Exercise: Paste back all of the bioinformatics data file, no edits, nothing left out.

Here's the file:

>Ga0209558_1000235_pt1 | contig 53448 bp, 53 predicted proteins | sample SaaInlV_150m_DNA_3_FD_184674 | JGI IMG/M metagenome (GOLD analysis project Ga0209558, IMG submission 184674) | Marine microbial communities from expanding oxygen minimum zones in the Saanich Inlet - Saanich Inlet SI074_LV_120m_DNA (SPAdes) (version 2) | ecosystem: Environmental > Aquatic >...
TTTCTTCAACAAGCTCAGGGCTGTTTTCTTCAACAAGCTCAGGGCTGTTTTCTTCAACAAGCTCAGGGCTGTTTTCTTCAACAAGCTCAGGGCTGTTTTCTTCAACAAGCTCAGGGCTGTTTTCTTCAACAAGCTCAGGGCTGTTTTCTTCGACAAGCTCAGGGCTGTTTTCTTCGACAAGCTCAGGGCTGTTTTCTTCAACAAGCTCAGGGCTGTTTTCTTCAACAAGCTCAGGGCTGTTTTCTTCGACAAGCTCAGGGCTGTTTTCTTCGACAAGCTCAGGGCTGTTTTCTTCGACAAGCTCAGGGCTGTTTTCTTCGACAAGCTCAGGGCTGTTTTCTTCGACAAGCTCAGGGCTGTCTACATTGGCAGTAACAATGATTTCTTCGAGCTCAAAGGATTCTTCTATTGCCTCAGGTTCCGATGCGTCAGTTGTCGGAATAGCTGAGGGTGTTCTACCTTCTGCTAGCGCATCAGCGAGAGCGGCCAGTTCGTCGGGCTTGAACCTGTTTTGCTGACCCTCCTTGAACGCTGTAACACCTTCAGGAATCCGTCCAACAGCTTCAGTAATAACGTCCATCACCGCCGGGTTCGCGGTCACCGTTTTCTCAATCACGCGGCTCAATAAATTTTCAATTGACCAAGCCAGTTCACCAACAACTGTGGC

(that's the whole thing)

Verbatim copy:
>Ga0209558_1000235_pt1 | contig 53448 bp, 53 predicted proteins | sample SaaInlV_150m_DNA_3_FD_184674 | JGI IMG/M metagenome (GOLD analysis project Ga0209558, IMG submission 184674) | Marine microbial communities from expanding oxygen minimum zones in the Saanich Inlet - Saanich Inlet SI074_LV_120m_DNA (SPAdes) (version 2) | ecosystem: Environmental > Aquatic >...
TTTCTTCAACAAGCTCAGGGCTGTTTTCTTCAACAAGCTCAGGGCTGTTTTCTTCAACAAGCTCAGGGCTGTTTTCTTCAACAAGCTCAGGGCTGTTTTCTTCAACAAGCTCAGGGCTGTTTTCTTCAACAAGCTCAGGGCTGTTTTCTTCGACAAGCTCAGGGCTGTTTTCTTCGACAAGCTCAGGGCTGTTTTCTTCAACAAGCTCAGGGCTGTTTTCTTCAACAAGCTCAGGGCTGTTTTCTTCGACAAGCTCAGGGCTGTTTTCTTCGACAAGCTCAGGGCTGTTTTCTTCGACAAGCTCAGGGCTGTTTTCTTCGACAAGCTCAGGGCTGTTTTCTTCGACAAGCTCAGGGCTGTCTACATTGGCAGTAACAATGATTTCTTCGAGCTCAAAGGATTCTTCTATTGCCTCAGGTTCCGATGCGTCAGTTGTCGGAATAGCTGAGGGTGTTCTACCTTCTGCTAGCGCATCAGCGAGAGCGGCCAGTTCGTCGGGCTTGAACCTGTTTTGCTGACCCTCCTTGAACGCTGTAACACCTTCAGGAATCCGTCCAACAGCTTCAGTAATAACGTCCATCACCGCCGGGTTCGCGGTCACCGTTTTCTCAATCACGCGGCTCAATAAATTTTCAATTGACCAAGCCAGTTCACCAACAACTGTGGC